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Ozone Levels Drop When Hurricanes Are Strengthening
Scientists are continually exploring different aspects of hurricanes to increase the understanding of how they behave. Recently, NASA-funded scientists from Florida State University looked at ozone around hurricanes and found that ozone levels drop as a hurricane is intensifying.

Satellite photo of Hurricane Erin Image to right: Hurricane Erin Nears the U.S. -- On September 11, 2001, Hurricane Erin was making her way northward in the Atlantic Ocean. In this MODIS image, the storm stretches from the latitudes of Virginia in the south, past Massachusetts's boot-shaped Cape Cod, and on up to Maine. Coastal areas along the eastern seaboard have been affected by large swells produced by the storm. Credit: NASA/GSFC, MODIS Rapid Response Team

In a recent study, Xiaolei Zou and Yonghui Wu, researchers at Florida State University found that variations of ozone levels from the surface to the upper atmosphere are closely related to the formation, intensification and movement of a hurricane.

They studied ozone levels in 12 hurricanes and looked at total ozone levels, that is, from the ground to the upper atmosphere. Now scientists have clues on how a hurricane behaves when the ozone levels are high and low.

Zou and Wu noticed that over 100 miles, the area of a hurricane typically has low levels of ozone from the surface to the top of the hurricane. Whenever a hurricane intensifies, it appears that the ozone levels throughout the storm decrease. When they looked at the storm with ozone data a hurricane's eye becomes very clear. Because forecasters always try to pinpoint the eye of the hurricane, this knowledge will help with locating the exact position and lead to better tracking.

The ozone level within the center of the hurricane is high Image to left: Ozone Around Hurricane Erin -- This image shows the distribution of total ozone in and around Hurricane Erin on 12 September, 2001. Erin is represented in the middle of the image by a red dot with two "arms." The ozone level within the center of the hurricane is high (depicted in green). Surrounding the hurricane are lower levels of total ozone (depicted in blue). Within the core of the hurricane there is a weak downward motion which brings down ozone rich air from the upper atmosphere into the core of hurricane and therefore increases the total ozone there, while upward lift of atmosphere is dominant surrounding the hurricane eyewall. Credit: Florida State University

The National Oceanic and Atmospheric Administration's National Hurricane Center (NHC) is the agency that issues hurricane forecasts. Out of the 12 storms analyzed, the ozone data and the NHC official report differed on the mean distance between the estimated eye by less than 18 miles during the most intense stage of the storms. As such, when Zou and Wu added the satellite observed ozone levels around a hurricane into a computer forecast model, it greatly improved the predicted track that the hurricane would take.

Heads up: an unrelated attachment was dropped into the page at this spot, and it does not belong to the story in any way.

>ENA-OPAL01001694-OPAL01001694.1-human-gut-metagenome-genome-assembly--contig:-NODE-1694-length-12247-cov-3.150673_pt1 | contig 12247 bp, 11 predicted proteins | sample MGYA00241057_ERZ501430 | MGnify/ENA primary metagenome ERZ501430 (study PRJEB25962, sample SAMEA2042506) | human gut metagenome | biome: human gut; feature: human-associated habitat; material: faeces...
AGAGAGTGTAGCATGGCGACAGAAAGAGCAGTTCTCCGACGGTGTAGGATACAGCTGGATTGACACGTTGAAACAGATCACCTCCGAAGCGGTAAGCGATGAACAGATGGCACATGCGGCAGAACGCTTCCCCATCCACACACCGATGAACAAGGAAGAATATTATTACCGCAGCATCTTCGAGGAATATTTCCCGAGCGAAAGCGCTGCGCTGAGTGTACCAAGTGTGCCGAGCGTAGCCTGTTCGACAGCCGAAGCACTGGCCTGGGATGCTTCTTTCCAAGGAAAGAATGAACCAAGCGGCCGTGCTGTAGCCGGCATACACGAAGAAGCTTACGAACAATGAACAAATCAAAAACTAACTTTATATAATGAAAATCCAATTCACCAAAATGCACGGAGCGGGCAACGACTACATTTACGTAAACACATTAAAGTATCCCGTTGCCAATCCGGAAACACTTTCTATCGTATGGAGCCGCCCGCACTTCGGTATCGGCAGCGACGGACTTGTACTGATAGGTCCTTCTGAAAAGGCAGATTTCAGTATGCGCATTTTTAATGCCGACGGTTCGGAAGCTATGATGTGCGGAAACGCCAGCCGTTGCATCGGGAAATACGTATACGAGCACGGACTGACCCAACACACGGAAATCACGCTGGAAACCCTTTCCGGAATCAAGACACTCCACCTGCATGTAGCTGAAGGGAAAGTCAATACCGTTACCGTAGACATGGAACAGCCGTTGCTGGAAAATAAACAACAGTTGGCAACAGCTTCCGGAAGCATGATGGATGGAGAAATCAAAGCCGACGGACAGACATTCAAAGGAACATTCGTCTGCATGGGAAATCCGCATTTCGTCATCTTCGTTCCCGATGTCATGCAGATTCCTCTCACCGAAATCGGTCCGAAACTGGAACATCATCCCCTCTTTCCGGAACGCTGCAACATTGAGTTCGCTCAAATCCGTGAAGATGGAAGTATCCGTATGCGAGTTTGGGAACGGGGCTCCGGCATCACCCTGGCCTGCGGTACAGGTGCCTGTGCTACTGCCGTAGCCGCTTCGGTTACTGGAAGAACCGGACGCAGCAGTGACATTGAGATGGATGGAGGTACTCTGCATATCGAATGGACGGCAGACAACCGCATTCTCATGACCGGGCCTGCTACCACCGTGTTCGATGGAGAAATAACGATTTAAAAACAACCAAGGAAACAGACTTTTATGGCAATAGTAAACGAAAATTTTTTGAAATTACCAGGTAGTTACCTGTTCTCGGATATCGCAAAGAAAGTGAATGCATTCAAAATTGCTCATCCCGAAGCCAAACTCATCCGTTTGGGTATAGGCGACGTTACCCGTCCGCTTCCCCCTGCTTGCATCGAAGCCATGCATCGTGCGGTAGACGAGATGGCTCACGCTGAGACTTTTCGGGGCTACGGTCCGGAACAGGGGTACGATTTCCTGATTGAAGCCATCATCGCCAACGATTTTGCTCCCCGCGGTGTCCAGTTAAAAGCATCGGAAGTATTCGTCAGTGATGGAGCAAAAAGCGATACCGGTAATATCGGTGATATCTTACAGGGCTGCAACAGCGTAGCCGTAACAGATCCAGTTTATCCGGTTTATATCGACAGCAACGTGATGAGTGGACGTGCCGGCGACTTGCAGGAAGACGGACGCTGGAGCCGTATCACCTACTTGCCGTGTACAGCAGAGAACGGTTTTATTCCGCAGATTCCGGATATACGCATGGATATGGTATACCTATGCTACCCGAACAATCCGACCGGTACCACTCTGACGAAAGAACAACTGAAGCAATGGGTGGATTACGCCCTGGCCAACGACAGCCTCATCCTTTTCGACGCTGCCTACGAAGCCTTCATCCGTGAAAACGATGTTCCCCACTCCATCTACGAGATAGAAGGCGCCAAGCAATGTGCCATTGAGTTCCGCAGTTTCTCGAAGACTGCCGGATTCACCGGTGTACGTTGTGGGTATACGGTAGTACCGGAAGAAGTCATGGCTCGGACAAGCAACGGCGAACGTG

"This research highlights the benefits of Total Ozone Mapping Spectrometer (TOMS) data in hurricane track and intensity prediction, an important forecasting problem since hurricanes strike regions of high population and property growth, resulting in large natural disasters," said Zou.

This image shows the locations of both Hurricane Isabel Image to right: Hurricane and Maximum Ozone -- This image shows the locations of both Hurricane Isabel (red circle with "arms") and the local maximum of total ozone (+) within the September 2003 hurricane. It is clear how closely the hurricane and the ozone levels track when the storm is intensified. Credit: Florida State University

The other interesting finding when analyzing ozone data around hurricanes, is that ozone levels give a clue that a storm will develop before other methods. The early spin of a tropical cyclone is weak and sometimes covered by clouds, and not easily detected by satellites that provide pictures of clouds. The ozone data gives scientists a "look beyond the clouds."

Ozone is all around the world and in the upper and lower atmosphere. Ozone in the upper atmosphere protects life on Earth from harmful ultraviolet rays from the sun, which can cause sunburn and skin cancer. Ozone close to the surface is a pollutant, which on hot, humid days with little wind creates a haze, such as that over big cities, that is harmful to breathe.

By using NASA's satellite Earth Probe/ TOMS total ozone data, forecasters can identify ozone amounts that are closely related to the formation, intensification, and movement of a hurricane. Zou and Wu also found a strong relationship between ozone, air pressure and spin within the hurricanes.

Still from the animation about the genesis of hurricanes. Image left: NASA Sees Hurricane Isabel from Cradle to Grave -- In 2003, a hurricane named Isabel was born out of Africa on August 22. As she moved across the warm open waters of the Atlantic Ocean, she grew up, she gained strength, and she packed her bags for the United States. Credit: NASA

Zou said that the connections between ozone levels and hurricane behavior are a very important step in understanding the storms.

Rob Gutro
Goddard Space Flight Center